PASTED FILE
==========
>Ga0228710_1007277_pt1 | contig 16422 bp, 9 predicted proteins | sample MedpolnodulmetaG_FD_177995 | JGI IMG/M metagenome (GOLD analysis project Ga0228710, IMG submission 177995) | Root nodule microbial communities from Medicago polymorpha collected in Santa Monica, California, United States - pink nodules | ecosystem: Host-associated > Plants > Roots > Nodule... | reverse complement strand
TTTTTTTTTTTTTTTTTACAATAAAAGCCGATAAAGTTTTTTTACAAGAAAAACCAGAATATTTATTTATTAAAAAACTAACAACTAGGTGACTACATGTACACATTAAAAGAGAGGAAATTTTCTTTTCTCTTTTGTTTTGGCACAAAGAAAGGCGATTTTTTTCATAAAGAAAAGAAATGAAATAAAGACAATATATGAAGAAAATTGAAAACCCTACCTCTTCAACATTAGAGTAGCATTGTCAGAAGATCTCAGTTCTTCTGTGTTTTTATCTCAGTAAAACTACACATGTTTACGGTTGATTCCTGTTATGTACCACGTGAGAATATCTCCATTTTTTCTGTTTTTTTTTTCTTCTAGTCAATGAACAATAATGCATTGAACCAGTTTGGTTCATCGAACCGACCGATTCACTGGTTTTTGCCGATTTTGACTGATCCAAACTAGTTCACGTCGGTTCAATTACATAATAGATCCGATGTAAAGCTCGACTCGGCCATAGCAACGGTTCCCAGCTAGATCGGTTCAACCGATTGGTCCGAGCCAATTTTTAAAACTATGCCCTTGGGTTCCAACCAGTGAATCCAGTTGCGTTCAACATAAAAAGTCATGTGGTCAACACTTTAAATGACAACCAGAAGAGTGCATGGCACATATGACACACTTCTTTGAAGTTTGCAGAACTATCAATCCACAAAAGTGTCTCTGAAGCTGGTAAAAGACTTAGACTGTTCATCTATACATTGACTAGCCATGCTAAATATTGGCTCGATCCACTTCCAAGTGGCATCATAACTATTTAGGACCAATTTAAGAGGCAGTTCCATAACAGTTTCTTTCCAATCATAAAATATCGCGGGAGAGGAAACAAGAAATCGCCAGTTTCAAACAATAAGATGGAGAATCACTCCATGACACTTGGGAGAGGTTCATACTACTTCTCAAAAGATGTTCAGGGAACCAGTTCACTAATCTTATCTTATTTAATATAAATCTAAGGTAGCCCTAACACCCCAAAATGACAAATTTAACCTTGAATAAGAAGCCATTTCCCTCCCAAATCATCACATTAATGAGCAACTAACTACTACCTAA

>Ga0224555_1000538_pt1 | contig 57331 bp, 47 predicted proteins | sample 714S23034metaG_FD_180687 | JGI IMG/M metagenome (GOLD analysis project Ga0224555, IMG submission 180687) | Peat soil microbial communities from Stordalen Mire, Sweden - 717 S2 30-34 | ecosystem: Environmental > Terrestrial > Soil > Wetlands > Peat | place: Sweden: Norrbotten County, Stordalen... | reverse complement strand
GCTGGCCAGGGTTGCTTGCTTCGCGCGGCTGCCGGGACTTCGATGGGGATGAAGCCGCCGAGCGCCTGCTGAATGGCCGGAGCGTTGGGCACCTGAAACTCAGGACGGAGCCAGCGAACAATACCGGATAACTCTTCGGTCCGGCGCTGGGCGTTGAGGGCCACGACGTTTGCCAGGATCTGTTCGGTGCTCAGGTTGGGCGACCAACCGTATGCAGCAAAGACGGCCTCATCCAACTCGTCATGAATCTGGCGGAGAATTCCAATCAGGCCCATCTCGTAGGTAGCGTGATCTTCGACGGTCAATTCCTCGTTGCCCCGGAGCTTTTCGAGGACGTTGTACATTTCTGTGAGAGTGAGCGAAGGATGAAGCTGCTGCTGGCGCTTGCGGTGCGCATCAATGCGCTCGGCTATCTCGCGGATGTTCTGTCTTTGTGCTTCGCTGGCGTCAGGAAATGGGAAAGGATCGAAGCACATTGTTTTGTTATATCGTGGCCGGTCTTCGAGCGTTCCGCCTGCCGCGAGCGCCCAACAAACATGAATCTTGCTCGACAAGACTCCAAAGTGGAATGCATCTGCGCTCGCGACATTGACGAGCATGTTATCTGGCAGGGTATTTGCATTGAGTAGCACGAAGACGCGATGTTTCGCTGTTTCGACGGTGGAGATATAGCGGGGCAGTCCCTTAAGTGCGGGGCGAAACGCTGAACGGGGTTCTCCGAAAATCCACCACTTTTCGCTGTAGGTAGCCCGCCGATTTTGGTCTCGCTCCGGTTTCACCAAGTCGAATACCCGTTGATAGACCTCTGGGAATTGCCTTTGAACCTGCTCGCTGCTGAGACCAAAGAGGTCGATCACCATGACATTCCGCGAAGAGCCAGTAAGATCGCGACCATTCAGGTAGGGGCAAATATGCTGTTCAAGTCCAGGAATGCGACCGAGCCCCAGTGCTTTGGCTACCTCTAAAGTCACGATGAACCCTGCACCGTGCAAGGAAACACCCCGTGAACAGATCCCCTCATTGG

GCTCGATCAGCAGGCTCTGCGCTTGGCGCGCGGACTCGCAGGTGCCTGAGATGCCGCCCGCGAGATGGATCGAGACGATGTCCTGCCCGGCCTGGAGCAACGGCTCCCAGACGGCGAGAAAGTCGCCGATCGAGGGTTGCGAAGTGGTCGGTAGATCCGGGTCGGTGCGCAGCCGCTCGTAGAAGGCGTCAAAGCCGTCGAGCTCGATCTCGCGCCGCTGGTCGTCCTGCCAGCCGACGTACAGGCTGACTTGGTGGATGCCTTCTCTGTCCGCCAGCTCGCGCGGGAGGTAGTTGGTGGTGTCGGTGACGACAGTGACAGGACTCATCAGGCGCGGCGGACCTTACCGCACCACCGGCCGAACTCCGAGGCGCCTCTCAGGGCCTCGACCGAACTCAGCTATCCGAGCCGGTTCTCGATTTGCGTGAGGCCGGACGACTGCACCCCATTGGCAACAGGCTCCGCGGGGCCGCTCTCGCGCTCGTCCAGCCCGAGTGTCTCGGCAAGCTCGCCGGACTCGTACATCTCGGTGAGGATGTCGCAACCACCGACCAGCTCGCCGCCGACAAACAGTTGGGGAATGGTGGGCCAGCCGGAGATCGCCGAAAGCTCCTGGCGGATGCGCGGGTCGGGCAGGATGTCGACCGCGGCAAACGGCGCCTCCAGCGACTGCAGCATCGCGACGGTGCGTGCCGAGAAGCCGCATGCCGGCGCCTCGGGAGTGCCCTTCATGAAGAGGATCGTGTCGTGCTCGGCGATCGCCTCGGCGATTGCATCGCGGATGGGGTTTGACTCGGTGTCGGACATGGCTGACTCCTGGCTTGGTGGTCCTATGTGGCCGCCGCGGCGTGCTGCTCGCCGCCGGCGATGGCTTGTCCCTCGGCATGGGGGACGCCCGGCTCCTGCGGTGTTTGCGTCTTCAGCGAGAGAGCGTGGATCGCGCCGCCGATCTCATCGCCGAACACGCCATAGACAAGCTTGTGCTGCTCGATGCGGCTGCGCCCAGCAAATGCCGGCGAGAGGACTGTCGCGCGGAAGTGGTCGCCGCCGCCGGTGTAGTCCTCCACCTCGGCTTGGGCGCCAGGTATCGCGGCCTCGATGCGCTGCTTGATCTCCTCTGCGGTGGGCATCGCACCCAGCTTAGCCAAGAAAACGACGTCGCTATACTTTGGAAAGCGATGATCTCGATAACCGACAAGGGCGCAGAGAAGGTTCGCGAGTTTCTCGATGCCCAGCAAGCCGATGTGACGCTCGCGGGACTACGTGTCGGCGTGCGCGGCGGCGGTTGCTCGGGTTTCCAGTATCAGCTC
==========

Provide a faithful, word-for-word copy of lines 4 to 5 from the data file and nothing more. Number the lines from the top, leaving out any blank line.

GCTGGCCAGGGTTGCTTGCTTCGCGCGGCTGCCGGGACTTCGATGGGGATGAAGCCGCCGAGCGCCTGCTGAATGGCCGGAGCGTTGGGCACCTGAAACTCAGGACGGAGCCAGCGAACAATACCGGATAACTCTTCGGTCCGGCGCTGGGCGTTGAGGGCCACGACGTTTGCCAGGATCTGTTCGGTGCTCAGGTTGGGCGACCAACCGTATGCAGCAAAGACGGCCTCATCCAACTCGTCATGAATCTGGCGGAGAATTCCAATCAGGCCCATCTCGTAGGTAGCGTGATCTTCGACGGTCAATTCCTCGTTGCCCCGGAGCTTTTCGAGGACGTTGTACATTTCTGTGAGAGTGAGCGAAGGATGAAGCTGCTGCTGGCGCTTGCGGTGCGCATCAATGCGCTCGGCTATCTCGCGGATGTTCTGTCTTTGTGCTTCGCTGGCGTCAGGAAATGGGAAAGGATCGAAGCACATTGTTTTGTTATATCGTGGCCGGTCTTCGAGCGTTCCGCCTGCCGCGAGCGCCCAACAAACATGAATCTTGCTCGACAAGACTCCAAAGTGGAATGCATCTGCGCTCGCGACATTGACGAGCATGTTATCTGGCAGGGTATTTGCATTGAGTAGCACGAAGACGCGATGTTTCGCTGTTTCGACGGTGGAGATATAGCGGGGCAGTCCCTTAAGTGCGGGGCGAAACGCTGAACGGGGTTCTCCGAAAATCCACCACTTTTCGCTGTAGGTAGCCCGCCGATTTTGGTCTCGCTCCGGTTTCACCAAGTCGAATACCCGTTGATAGACCTCTGGGAATTGCCTTTGAACCTGCTCGCTGCTGAGACCAAAGAGGTCGATCACCATGACATTCCGCGAAGAGCCAGTAAGATCGCGACCATTCAGGTAGGGGCAAATATGCTGTTCAAGTCCAGGAATGCGACCGAGCCCCAGTGCTTTGGCTACCTCTAAAGTCACGATGAACCCTGCACCGTGCAAGGAAACACCCCGTGAACAGATCCCCTCATTGG

GCTCGATCAGCAGGCTCTGCGCTTGGCGCGCGGACTCGCAGGTGCCTGAGATGCCGCCCGCGAGATGGATCGAGACGATGTCCTGCCCGGCCTGGAGCAACGGCTCCCAGACGGCGAGAAAGTCGCCGATCGAGGGTTGCGAAGTGGTCGGTAGATCCGGGTCGGTGCGCAGCCGCTCGTAGAAGGCGTCAAAGCCGTCGAGCTCGATCTCGCGCCGCTGGTCGTCCTGCCAGCCGACGTACAGGCTGACTTGGTGGATGCCTTCTCTGTCCGCCAGCTCGCGCGGGAGGTAGTTGGTGGTGTCGGTGACGACAGTGACAGGACTCATCAGGCGCGGCGGACCTTACCGCACCACCGGCCGAACTCCGAGGCGCCTCTCAGGGCCTCGACCGAACTCAGCTATCCGAGCCGGTTCTCGATTTGCGTGAGGCCGGACGACTGCACCCCATTGGCAACAGGCTCCGCGGGGCCGCTCTCGCGCTCGTCCAGCCCGAGTGTCTCGGCAAGCTCGCCGGACTCGTACATCTCGGTGAGGATGTCGCAACCACCGACCAGCTCGCCGCCGACAAACAGTTGGGGAATGGTGGGCCAGCCGGAGATCGCCGAAAGCTCCTGGCGGATGCGCGGGTCGGGCAGGATGTCGACCGCGGCAAACGGCGCCTCCAGCGACTGCAGCATCGCGACGGTGCGTGCCGAGAAGCCGCATGCCGGCGCCTCGGGAGTGCCCTTCATGAAGAGGATCGTGTCGTGCTCGGCGATCGCCTCGGCGATTGCATCGCGGATGGGGTTTGACTCGGTGTCGGACATGGCTGACTCCTGGCTTGGTGGTCCTATGTGGCCGCCGCGGCGTGCTGCTCGCCGCCGGCGATGGCTTGTCCCTCGGCATGGGGGACGCCCGGCTCCTGCGGTGTTTGCGTCTTCAGCGAGAGAGCGTGGATCGCGCCGCCGATCTCATCGCCGAACACGCCATAGACAAGCTTGTGCTGCTCGATGCGGCTGCGCCCAGCAAATGCCGGCGAGAGGACTGTCGCGCGGAAGTGGTCGCCGCCGCCGGTGTAGTCCTCCACCTCGGCTTGGGCGCCAGGTATCGCGGCCTCGATGCGCTGCTTGATCTCCTCTGCGGTGGGCATCGCACCCAGCTTAGCCAAGAAAACGACGTCGCTATACTTTGGAAAGCGATGATCTCGATAACCGACAAGGGCGCAGAGAAGGTTCGCGAGTTTCTCGATGCCCAGCAAGCCGATGTGACGCTCGCGGGACTACGTGTCGGCGTGCGCGGCGGCGGTTGCTCGGGTTTCCAGTATCAGCTC